And even the Obama fans in the crowd were anxious for the race to stay competitive. Lori Felker, a 29-year-old teacher from Chicago, was visiting her native Bethlehem along with Adam Strohm. Felker said she was happy that Clinton was visiting her hometown, and was anxious to hear how she would address local concerns. Both Felker and Strohm are Obama supporters, but Felker said, "I'm not at all anti-Hillary. If she were nominated, I would be excited to vote for her in the general election." Moreover, she added, she does not believe Clinton should drop out. "Everyone should stay in to the end," said Felker. "No way should she give up."

[...]

Further down the line, I asked 6-year-old Melina Heffner whom she was supporting. She paused. "If you say McCain," said Melina's mother, Lori, 47, "you gotta go live with Grandma." Lori Heffner, who works in healthcare, said her family is split -- along gender lines -- between Clinton and Obama, and that she is loving the Democratic race. "But let me tell you," she said, "no one's ever told a man to drop out of a race before the end because he's messing it up. This is our choice, to the end. So we'll have a convention, not a coronation; that's a good thing. I remember conventions when it went to four ballots to pick a president. It's our right to make this choice; this is history happening in front of us, this is what we fought for, and we'd better get to make the full choice available to us."

And from a forum thread where an Obama volunteer reacts to the news of the Clinton win:

lajuperouge wrote:
NBC has already projected Clinton as the winner in PA.

I just saw :(

I really hope that if Clinton wins the nomination, we will get the Obama folks to come out and support her. There was so much enthusiasm that I'd hate to see them walk away after this.

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Sunday, April 20, 2008

Links to Old Movie Reviews...

I've been trying to finish typing the earlier movie review posts that I have started earlier this year, before my computer troubles. I managed only to finish one. Click here for my take on Lust Caution the movie versus Lust Caution the novella, which is now buried somewhere in the January archive page.

I'll see if I get to finish any of the DIFF movie reviews also and might update their links later here also.

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Saturday, April 12, 2008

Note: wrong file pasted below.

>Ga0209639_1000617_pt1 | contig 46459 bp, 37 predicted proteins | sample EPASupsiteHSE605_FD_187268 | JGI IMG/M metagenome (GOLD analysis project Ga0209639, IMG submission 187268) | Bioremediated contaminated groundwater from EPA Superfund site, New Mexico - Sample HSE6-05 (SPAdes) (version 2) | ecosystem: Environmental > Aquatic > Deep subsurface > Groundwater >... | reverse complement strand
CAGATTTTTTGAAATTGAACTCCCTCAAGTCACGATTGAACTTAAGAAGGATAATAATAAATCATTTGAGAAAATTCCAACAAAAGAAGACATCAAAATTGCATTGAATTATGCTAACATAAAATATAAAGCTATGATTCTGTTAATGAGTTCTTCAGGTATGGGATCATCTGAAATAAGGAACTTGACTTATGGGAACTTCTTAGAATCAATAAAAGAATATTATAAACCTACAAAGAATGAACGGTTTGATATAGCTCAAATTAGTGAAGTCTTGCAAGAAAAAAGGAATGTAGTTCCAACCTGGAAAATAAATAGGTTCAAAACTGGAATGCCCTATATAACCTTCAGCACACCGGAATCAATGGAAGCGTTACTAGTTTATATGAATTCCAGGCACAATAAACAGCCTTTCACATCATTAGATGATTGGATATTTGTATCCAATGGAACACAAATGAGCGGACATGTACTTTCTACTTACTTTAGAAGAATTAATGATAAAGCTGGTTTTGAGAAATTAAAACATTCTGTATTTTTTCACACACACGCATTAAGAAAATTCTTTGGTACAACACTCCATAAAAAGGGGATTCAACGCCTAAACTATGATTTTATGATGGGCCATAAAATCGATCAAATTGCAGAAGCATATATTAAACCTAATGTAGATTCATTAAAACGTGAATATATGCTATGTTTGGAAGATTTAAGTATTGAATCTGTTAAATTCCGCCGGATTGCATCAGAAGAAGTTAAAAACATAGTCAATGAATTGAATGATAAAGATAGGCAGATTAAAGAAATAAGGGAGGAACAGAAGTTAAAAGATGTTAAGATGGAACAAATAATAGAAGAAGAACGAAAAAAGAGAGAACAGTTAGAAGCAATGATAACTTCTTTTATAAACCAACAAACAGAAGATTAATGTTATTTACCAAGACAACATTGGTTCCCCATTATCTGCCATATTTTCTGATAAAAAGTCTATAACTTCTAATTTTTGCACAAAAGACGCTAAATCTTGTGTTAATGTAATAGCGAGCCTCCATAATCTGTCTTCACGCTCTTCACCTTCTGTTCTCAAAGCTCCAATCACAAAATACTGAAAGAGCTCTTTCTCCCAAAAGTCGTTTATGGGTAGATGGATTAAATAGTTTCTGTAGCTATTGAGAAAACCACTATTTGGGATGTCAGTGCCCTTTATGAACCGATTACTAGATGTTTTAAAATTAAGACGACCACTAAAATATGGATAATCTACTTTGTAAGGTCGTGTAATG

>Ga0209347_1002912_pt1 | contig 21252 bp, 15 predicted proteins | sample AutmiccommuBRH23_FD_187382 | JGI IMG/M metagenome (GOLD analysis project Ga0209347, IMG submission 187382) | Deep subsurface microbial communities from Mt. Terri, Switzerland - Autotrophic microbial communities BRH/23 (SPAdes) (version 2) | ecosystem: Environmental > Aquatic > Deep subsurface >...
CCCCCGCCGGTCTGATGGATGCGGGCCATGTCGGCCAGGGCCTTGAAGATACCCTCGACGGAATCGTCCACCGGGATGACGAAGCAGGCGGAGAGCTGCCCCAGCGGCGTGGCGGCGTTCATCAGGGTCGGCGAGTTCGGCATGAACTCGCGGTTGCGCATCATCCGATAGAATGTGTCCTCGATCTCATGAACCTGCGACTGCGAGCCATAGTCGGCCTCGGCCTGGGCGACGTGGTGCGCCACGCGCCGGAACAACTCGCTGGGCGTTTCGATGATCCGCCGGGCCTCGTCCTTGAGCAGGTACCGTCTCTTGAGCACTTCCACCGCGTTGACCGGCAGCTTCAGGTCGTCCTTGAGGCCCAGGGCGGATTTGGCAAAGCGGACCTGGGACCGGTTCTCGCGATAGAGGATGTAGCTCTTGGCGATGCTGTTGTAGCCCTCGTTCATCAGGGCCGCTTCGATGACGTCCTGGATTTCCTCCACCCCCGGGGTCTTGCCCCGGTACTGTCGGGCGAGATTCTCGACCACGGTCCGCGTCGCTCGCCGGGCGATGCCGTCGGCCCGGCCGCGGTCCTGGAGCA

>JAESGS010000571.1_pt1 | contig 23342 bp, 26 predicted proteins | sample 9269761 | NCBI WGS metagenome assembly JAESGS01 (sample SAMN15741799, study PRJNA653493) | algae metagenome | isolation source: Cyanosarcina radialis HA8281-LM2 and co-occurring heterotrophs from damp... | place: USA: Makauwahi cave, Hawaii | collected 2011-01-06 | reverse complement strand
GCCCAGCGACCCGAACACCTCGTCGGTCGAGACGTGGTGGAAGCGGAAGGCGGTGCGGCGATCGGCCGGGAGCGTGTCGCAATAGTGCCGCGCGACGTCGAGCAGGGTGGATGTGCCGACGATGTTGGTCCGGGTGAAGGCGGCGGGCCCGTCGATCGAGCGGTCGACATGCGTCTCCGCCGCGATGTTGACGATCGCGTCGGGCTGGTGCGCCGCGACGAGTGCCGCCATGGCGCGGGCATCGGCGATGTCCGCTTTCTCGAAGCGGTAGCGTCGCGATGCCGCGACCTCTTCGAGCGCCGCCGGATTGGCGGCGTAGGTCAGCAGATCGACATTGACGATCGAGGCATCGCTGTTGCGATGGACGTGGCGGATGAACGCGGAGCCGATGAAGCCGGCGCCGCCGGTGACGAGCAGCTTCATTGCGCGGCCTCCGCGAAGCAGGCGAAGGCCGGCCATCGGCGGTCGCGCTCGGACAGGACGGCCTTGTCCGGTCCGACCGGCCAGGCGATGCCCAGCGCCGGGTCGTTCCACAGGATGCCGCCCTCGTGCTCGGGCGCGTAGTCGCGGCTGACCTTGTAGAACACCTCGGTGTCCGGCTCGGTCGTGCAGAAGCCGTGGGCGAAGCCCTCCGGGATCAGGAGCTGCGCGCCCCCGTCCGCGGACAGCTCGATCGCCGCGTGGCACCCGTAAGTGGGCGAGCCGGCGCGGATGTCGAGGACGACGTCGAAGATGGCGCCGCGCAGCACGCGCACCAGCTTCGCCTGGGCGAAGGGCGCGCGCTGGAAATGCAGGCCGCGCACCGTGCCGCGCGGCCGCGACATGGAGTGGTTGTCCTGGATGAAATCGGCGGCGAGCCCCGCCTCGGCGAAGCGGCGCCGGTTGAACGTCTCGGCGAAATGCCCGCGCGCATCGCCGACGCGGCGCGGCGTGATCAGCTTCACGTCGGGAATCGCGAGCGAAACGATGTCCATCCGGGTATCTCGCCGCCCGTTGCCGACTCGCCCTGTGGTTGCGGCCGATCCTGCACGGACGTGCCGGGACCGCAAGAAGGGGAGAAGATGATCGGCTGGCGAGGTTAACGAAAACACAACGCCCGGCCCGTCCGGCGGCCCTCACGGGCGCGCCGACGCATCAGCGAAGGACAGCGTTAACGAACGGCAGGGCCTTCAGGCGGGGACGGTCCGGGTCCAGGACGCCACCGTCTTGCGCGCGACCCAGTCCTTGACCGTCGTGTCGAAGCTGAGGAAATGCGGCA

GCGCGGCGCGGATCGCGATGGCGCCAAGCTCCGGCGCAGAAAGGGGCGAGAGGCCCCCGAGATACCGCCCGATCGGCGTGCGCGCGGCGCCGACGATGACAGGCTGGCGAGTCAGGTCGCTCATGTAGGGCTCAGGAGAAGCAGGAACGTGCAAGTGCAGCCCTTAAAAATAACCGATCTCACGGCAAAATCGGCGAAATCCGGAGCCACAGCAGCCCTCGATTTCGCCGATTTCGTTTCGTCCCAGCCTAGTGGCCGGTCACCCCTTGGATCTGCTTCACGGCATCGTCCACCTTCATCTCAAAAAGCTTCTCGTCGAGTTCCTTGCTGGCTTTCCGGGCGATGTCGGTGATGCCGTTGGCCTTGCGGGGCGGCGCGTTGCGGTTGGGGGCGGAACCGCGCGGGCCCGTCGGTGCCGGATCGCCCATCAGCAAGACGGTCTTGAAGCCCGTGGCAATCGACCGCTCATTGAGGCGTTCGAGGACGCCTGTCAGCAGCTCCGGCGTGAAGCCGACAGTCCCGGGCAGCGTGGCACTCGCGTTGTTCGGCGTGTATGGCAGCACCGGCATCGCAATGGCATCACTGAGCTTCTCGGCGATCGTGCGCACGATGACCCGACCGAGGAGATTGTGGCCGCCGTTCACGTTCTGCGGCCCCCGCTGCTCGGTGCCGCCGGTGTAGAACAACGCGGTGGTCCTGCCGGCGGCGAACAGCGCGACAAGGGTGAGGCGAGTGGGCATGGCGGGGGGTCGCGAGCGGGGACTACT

Tibet and China...

Having read so many articles and watched so much television coverage of the Tibet protests, I am still heavily disappointed with the lack of any in-depth analysis on the China/Tibet situation, from either the Western or the Chinese press, or indeed, within the blogosphere (whether in English or in Chinese).

The whole thing is reduced to a mere spectacle, of flag-waving (whether Chinese or Tibetan) and slogan-chanting (whether pro-Tibet or pro-China), and of tussling to get hold of the Olympic torch. Footages of the actual uprising in Tibet back in March were few and far between, thanks to the ill-advised media blackout by the CCP, who still has no clue that a stage-managed tour of the region is the worst way to try to buy PR from sceptical Western journalists. So limited tourist footages of the civil unrest were used within the Western media's narrative of the brutality of Chinese military suppression - even when the footage simply showed the Tibetans' vandalism of Chinese shops rather than actual footage of the military crackdown.

So the deep-rooted problems between Tibet and China gets cheapened into a media farce about who gets hold of the Olympic torch. Media commentary in the West centred on the "face" that China is losing over this whole torch-relay fiasco, as if a Chinese loss of face is all that so many Tibetans struggled so valiantly for so long. Nobody is actually engaged in meaningful debate about solutions to the region - apart from the Dalai Lama, who repeatedly call for dialogue with the CCP, and whose government-in-exile actually disapproves of disruptions to the Olympic Games. But did the Western media, or Western politicians like Nancy Pelosi for that matter, who purports to support Tibet's call for independence, actually try to help engender such a dialogue between the two sides? No, the media is gleefully reporting mere grandstanding gestures like refusals to attend the Olympic opening ceremony by Western leaders, as if that will really help the cause of Tibet. If the pro-Tibetan activists' original plan was to bring the world's attention on their problem, what they have managed to achieve is only the fleeting attention that mere spectacles will engender by a voyeuristic media, rather than the kind of intellectual, engaged, positive (in the true sense of the term), sustained attention by the key stakeholders that will actually help to resolve problems.